US547048A - Oil-can - Google Patents

Oil-can Download PDF

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US547048A
US547048A US547048DA US547048A US 547048 A US547048 A US 547048A US 547048D A US547048D A US 547048DA US 547048 A US547048 A US 547048A
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oil
piston
plug
tube
spout
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    • BPERFORMING OPERATIONS; TRANSPORTING
    • B05SPRAYING OR ATOMISING IN GENERAL; APPLYING FLUENT MATERIALS TO SURFACES, IN GENERAL
    • B05BSPRAYING APPARATUS; ATOMISING APPARATUS; NOZZLES
    • B05B11/00Single-unit hand-held apparatus in which flow of contents is produced by the muscular force of the operator at the moment of use
    • B05B11/01Single-unit hand-held apparatus in which flow of contents is produced by the muscular force of the operator at the moment of use characterised by the means producing the flow
    • B05B11/10Pump arrangements for transferring the contents from the container to a pump chamber by a sucking effect and forcing the contents out through the dispensing nozzle
    • B05B11/1001Piston pumps
    • B05B11/1009Piston pumps actuated by a lever
    • B05B11/1011Piston pumps actuated by a lever without substantial movement of the nozzle in the direction of the pressure stroke

Definitions

  • FIG. 1 is an elevation of my improved oilcan.
  • Fig. 2 is a plan view of the same.
  • Fig. 3 is a section taken on line 00, Fig. 1, with the spout turned down into the position indicated by broken lines in Fig. 4.
  • Fig. 4 is a central vertical section of the device.
  • Fig. 5 is a sectional view of a modification of the connection between the spout and can.
  • Fig. 6 is a vertical section taken on line y, Fig. 2.
  • A represents the reservoir or fount, made of any suitable material and provided with an opening a, by means of which it may be filled, and a cap a for closing said opening.
  • the bottom of the reservoir is raised from the lower edge of the sides, as shown in Fig. 4, and said bottom inclines downwardly from its edge at A toward a central depression A", the effect being that when the oil becomes low in the reservoir or when the oil-can is tipped the last place for the oil to leave is the central portion A" of the bottom.
  • the piston by means of which the oil is driven through the spout and the tube in which said piston moves are located centrally in the can and extend down into the central depression produced by the above-described shape of the bottom.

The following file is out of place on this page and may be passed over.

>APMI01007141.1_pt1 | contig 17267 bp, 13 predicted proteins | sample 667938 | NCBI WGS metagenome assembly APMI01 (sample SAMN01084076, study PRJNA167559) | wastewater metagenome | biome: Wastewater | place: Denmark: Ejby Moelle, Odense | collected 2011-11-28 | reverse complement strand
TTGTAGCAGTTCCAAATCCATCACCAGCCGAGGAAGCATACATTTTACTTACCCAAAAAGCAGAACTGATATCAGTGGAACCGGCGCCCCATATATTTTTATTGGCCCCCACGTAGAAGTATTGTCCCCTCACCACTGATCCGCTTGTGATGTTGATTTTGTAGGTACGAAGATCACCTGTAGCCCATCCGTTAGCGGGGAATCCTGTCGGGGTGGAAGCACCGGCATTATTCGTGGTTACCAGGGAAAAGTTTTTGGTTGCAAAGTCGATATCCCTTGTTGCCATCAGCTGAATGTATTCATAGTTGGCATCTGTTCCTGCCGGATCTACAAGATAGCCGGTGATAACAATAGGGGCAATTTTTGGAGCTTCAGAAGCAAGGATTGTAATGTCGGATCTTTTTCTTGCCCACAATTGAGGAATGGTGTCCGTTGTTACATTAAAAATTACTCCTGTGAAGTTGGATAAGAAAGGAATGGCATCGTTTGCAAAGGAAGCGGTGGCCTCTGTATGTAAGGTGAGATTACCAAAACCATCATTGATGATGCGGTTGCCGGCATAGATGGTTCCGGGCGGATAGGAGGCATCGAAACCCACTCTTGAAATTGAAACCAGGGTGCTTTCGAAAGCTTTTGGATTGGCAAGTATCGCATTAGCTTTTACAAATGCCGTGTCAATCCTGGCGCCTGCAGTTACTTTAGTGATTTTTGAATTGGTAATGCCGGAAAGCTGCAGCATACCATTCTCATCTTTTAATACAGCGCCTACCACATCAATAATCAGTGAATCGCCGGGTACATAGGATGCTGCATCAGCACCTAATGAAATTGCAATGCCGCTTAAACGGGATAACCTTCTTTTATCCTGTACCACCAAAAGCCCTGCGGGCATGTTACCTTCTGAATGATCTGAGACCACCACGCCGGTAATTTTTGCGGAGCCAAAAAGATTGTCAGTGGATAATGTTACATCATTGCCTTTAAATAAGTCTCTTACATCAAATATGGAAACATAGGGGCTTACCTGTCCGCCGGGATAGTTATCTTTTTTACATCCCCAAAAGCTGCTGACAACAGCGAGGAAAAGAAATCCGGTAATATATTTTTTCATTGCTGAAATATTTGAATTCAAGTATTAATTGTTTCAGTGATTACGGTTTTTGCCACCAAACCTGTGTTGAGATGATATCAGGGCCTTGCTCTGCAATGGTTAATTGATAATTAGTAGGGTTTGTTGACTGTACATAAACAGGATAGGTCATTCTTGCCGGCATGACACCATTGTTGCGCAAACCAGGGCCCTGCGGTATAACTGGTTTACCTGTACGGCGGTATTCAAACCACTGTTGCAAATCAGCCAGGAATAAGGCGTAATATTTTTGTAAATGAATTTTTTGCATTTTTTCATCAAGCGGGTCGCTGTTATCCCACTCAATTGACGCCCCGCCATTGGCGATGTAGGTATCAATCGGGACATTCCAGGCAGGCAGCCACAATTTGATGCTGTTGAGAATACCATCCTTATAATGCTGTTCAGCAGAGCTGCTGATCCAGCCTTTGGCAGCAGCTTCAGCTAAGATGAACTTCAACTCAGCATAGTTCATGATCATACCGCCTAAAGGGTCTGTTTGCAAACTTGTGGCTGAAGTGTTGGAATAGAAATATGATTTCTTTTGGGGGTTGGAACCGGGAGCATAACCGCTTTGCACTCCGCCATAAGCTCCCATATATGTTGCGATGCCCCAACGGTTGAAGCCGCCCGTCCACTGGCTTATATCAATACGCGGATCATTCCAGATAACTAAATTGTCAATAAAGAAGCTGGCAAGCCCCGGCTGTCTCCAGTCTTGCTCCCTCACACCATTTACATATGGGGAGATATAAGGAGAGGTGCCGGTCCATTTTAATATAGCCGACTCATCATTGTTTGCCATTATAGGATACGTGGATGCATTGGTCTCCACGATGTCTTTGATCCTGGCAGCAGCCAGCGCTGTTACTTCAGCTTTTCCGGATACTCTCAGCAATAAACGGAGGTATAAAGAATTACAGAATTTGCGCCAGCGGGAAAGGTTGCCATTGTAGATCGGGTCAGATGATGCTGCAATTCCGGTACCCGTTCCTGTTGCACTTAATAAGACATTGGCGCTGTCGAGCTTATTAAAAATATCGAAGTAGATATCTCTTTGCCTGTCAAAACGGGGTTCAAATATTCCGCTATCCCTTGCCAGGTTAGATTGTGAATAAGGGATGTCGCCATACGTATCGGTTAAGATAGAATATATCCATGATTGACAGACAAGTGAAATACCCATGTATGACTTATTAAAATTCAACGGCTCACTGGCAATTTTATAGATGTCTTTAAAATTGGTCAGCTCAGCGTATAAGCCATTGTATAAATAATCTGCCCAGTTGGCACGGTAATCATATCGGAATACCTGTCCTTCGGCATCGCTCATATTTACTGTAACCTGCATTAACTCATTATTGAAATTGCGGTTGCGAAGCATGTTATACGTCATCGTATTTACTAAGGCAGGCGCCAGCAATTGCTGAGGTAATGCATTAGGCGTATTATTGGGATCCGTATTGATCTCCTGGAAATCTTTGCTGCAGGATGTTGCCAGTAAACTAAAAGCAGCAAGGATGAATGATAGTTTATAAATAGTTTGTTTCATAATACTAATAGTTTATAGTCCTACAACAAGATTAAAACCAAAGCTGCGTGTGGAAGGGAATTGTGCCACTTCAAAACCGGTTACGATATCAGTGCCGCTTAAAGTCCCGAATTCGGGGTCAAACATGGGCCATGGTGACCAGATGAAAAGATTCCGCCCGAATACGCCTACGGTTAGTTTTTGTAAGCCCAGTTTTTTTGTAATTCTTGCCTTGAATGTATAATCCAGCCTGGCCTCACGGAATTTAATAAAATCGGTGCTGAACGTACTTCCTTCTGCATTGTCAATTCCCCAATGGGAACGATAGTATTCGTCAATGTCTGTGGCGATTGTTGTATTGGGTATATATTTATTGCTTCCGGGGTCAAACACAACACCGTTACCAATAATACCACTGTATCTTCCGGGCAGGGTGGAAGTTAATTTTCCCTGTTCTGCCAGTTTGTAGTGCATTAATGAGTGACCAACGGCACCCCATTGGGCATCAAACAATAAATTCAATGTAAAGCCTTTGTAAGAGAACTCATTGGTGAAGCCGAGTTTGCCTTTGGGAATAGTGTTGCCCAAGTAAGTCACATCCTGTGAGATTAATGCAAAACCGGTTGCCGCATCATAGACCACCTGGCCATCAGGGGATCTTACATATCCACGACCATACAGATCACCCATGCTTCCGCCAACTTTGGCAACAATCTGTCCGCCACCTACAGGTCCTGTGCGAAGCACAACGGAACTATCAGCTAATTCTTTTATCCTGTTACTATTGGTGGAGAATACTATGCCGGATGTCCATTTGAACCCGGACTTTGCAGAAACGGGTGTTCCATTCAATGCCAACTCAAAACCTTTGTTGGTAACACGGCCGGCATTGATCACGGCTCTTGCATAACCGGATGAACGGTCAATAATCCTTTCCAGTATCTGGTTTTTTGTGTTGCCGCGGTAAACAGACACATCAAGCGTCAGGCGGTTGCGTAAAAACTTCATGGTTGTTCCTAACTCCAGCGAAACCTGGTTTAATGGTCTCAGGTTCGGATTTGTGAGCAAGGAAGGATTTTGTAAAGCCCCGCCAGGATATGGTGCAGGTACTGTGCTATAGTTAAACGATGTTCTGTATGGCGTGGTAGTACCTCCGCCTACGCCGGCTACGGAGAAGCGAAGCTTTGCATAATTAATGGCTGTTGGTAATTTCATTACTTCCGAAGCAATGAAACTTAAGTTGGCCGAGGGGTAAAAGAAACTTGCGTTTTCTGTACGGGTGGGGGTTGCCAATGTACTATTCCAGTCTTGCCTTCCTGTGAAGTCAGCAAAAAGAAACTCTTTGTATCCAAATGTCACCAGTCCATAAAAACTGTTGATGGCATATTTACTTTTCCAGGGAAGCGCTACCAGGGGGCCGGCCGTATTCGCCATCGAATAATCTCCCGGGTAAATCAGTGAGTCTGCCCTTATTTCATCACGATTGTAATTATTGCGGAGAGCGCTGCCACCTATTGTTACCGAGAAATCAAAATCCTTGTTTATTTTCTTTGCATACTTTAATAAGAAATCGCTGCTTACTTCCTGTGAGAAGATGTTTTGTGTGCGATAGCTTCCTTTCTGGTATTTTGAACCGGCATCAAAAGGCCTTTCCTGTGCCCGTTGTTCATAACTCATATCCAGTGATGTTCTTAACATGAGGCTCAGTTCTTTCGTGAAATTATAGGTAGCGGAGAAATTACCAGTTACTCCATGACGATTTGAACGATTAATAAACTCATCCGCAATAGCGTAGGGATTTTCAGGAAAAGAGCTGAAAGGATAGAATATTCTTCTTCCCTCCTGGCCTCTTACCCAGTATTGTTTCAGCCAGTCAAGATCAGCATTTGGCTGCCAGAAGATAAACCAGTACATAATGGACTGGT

• this central depression is the last portion. of the can to become exhausted and that the can may be tipped considerably without causing the oil to flow out Serial No. 547,079. (No model.)
  • the pump is enabled to accomplish its object until the oil in the can is almost entirely exhausted.
  • B is a plug which sits snugly in the can and is formed to rest upon the upperedge Z) of the mouth I).
  • This plug is provided with a vertical central bore B, which is counterbored and screw-threaded at B to receive the small plug 0, which is centrally and vertically bored to receive the piston-rod D, which moves through suitable packing 0, supported by a centrally-bored disk or washer C, which lies between the lower end of the plug 0 and the annular shelf produced by the counterboring of the passage B.
  • the piston-rodD is provided near it lower end with the piston D, provided with suitable radial openings d, said piston fitting and moving verticallyin a tube B, which extends down from the plug B into the depression formed by the shape of the bottom of the can.
  • a lifting-bar which consists of the central portion E and crosspiece E, the latter having its under side formed into finger-recesses E, as shown.
  • a bifurcated guide F extends from the portion E to opposite sides of the rod F.
  • the upper surface of the hand-support is shaped as indicated in the drawings, so that when the hand is in the proper position for operating the piston the fingers are in the concavities E" on the under side of the lifting-bar, the convex protuberance H on the hand-rest lies nearly under the center of the palm of the hand, the upwardly-flaring portion H extends toward the space between the thumb and forefinger, and the portion H and central portion H lie under the base of the thumb. (See Fig. 2.) With the hand and fingers in this position, as indicated in Fig. 1,